The "duties test" for each white-collar exemption is highly subjective. As such, the focus of the inquiry must be on substance rather than form. In other words, the focus should not be on an employee's job title or job description, but rather on what tasks the employee actually performs. However, when counseling clients in this area one must always remember that "close calls" favor the employee and the wrong advice can expose your client to potentially significant backpay awards.

Salary Test

While the duties test for each white-collar exemption is subjective, the salary test is objective. A common myth among employers is that if the employer pays an employee a salary, then the employer is not required to pay overtime. This is simply wrong. Under the FLSA, being paid a "salary" is a term of art and does not mean that an employer can circumvent its overtime requirements merely by paying an employee a salary. Several guidelines, codified in 29 C.F.R. § 541.118, must be adhered to when applying the salary test.

The salary test is met if the employee regularly receives each pay period a predetermined amount constituting all or part of the employee's compensation. The amount cannot be subject to reduction because of variations in the quality or quantity of the work performed. In other words, subject to certain limited exceptions, the employee must receive his or her full salary for any workweek in which he or she performs any work, without regard to the number of days or hours worked. Otherwise, the salary test is not met and the exemption will be defeated.

The salary test is not met if deductions from salary are made for absences occasioned by the employer or the operating requirements of the business. In other words, if any employee is ready and able to work, any deductions that are made from the employee's salary when work is unavailable will destroy the exemption.

The salary test is not met if deductions from predetermined compensation are made for absences of less than a day caused by sickness or accident.

The salary test is not met if deductions from predetermined compensation are made for absences caused by jury duty, attendance as a witness, or temporary military leave.

The following deductions do not affect salary status:
  • Non-payment for any workweek in which no work is performed.
  • Deductions made when the employee misses work for a day or more for personal reasons, other than sickness or accident.
  • Deductions for absences of a day or more due to sickness or disability, if the deduction is made in accordance with a bona fide sickness or disability plan.
  • Pay docking imposed in good faith for major safety infractions.

The FLSA has carved out an exception to the act's minimum wage and overtime requirements for commissioned outside sales personnel. This exception is codified at 29 C.F.R. § 541.5. The exemption is no doubt in recognition of the fact that it is difficult to control the hours of outside sales personnel who call on customers at all hours of the day. Employees are exempt as outside sales personnel if they are customarily and regularly engaged away from the employer's business in making sales or obtaining orders or contracts. Time spent in work other than outside sales cannot exceed 20 percent. It is significant to note that the interpretive regulations at 29 C.F.R. § 541.502(a) specifically provide that inside sales personnel are not exempt.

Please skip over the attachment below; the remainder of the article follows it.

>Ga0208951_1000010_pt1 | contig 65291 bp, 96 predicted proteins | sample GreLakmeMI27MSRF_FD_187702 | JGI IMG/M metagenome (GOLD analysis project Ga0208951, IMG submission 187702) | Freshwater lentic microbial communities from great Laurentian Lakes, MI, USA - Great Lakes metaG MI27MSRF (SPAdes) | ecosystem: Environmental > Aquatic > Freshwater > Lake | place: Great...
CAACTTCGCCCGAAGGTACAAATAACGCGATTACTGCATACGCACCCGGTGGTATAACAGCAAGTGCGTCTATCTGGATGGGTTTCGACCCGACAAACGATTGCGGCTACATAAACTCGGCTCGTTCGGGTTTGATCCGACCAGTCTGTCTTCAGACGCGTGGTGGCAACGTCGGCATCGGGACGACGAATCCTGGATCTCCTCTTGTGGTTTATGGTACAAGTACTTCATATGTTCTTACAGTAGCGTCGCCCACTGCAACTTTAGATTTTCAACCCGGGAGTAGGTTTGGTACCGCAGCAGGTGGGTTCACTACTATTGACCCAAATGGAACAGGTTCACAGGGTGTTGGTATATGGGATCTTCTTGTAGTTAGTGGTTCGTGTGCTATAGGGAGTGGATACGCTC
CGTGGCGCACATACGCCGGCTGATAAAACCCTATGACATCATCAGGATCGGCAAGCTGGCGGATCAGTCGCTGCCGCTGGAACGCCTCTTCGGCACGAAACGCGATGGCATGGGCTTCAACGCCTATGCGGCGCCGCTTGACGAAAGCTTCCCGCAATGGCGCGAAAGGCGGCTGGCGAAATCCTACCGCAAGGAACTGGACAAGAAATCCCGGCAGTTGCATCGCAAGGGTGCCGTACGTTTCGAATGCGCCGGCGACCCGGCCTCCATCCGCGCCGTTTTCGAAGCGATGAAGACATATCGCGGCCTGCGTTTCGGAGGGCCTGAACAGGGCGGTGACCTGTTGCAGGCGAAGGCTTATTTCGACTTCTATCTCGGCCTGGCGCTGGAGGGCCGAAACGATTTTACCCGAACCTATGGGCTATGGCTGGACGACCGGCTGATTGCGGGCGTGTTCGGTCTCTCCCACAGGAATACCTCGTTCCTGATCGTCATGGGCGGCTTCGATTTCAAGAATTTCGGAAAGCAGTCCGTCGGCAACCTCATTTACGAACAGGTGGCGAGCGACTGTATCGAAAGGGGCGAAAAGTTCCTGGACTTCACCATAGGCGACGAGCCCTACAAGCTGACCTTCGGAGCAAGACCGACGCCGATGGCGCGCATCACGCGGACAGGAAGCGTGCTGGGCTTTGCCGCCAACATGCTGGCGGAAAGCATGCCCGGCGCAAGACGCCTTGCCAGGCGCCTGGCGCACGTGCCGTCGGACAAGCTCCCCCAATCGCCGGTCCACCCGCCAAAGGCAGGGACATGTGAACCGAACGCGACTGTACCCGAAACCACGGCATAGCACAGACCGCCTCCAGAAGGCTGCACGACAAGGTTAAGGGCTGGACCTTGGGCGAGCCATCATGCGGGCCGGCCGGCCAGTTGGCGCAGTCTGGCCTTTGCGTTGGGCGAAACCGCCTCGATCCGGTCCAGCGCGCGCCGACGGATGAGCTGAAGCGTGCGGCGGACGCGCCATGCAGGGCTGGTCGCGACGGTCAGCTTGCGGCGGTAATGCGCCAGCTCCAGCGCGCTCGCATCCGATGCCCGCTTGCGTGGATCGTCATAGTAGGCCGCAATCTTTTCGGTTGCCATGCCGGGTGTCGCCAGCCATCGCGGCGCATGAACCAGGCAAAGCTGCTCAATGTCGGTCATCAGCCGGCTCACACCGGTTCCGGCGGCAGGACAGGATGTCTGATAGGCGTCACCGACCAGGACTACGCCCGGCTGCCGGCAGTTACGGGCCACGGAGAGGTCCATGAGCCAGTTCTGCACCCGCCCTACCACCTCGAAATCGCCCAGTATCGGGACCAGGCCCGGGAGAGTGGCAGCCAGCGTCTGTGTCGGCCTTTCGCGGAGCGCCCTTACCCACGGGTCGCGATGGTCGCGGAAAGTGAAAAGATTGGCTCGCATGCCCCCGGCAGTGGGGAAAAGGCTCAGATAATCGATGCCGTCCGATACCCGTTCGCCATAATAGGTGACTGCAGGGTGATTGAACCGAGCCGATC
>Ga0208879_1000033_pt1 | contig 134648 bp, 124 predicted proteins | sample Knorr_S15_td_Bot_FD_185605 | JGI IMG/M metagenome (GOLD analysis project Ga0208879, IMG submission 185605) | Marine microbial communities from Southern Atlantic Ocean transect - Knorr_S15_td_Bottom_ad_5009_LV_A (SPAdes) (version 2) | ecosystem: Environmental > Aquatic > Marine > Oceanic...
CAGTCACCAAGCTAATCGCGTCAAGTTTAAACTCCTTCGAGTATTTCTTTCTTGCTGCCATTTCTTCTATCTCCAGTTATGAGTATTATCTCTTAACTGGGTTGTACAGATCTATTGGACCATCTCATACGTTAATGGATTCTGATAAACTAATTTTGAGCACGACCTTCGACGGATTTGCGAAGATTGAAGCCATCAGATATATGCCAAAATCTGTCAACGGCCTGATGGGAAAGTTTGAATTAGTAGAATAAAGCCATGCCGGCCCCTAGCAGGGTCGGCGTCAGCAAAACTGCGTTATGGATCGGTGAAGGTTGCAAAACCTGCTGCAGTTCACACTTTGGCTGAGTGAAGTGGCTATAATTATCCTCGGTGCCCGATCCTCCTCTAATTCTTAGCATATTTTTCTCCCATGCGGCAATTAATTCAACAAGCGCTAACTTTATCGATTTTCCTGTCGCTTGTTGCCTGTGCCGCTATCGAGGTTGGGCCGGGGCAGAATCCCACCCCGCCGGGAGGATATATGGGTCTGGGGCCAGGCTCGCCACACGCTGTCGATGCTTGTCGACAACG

Computer Professional Exemption

In 1996, the FLSA was amended to provide that computer professionals paid at least $27.63 per hour are exempt from being paid overtime compensation if their primary duties involve the design, creation, or modification of systems or programs.

When counseling business clients in this area, remember that as a general rule, given the remedial purposes of the FLSA, the white-collar exemptions are narrowly construed against employers. Further, the employer always bears the burden of establishing that an exemption applies. Therefore, it is essential for businesses, and in particular smaller businesses, to properly categorize employees as exempt or nonexempt. There is no secret formula to properly classify employees as exempt or nonexempt and thereby eliminate exposure in this area, but conducting periodic workforce audits can minimize exposure. It is not enough to review job titles or descriptions. Rather, the focus must be on the employee's actual duties.

The penalties for failing to properly apply these exemptions can be severe. First, your client may expose itself to significant backpay liability for uncompensated overtime. In addition, the FLSA provides a private cause of action for individuals that permits the recovery of attorney fees and liquidated damages to prevailing employees.

Notes
  • For example, Title VII of the Civil Rights Act of 1964 applies to employers with 15 or more employees and the Family Medical Leave Act of 1990 applies to employers with 50 or more employees for each working day during each of 20 or more calendar workweeks in the current or preceding calendar year.
  • See OSH Act§ 2(b).
  • See OSH Act § 18(b), which permits states to remain active in safety and health enforcement through federally approved state plans. Almost half of the states retain jurisdiction over safety and health enforcement and are commonly referred to as "State Plan" states. However, any reference to OSHA in this article will be to the federal enforcement agency, unless otherwise indicated.
  • Maritime safety and health standards are found at 29 C.F.R. part 1915.
  • See OSH Act § 5(a)(1).
  • The FLSA also has equal-pay and child-labor provisions as well as recordkeeping requirements for those employers covered by its provisions.
  • The current federal minimum wage is $5.15 per hour.
  • Subpart A is found at 29 C.F.R § 541.0-541.52.
  • Subpart B is found at 29 C.F.R. § 541.99-541.602.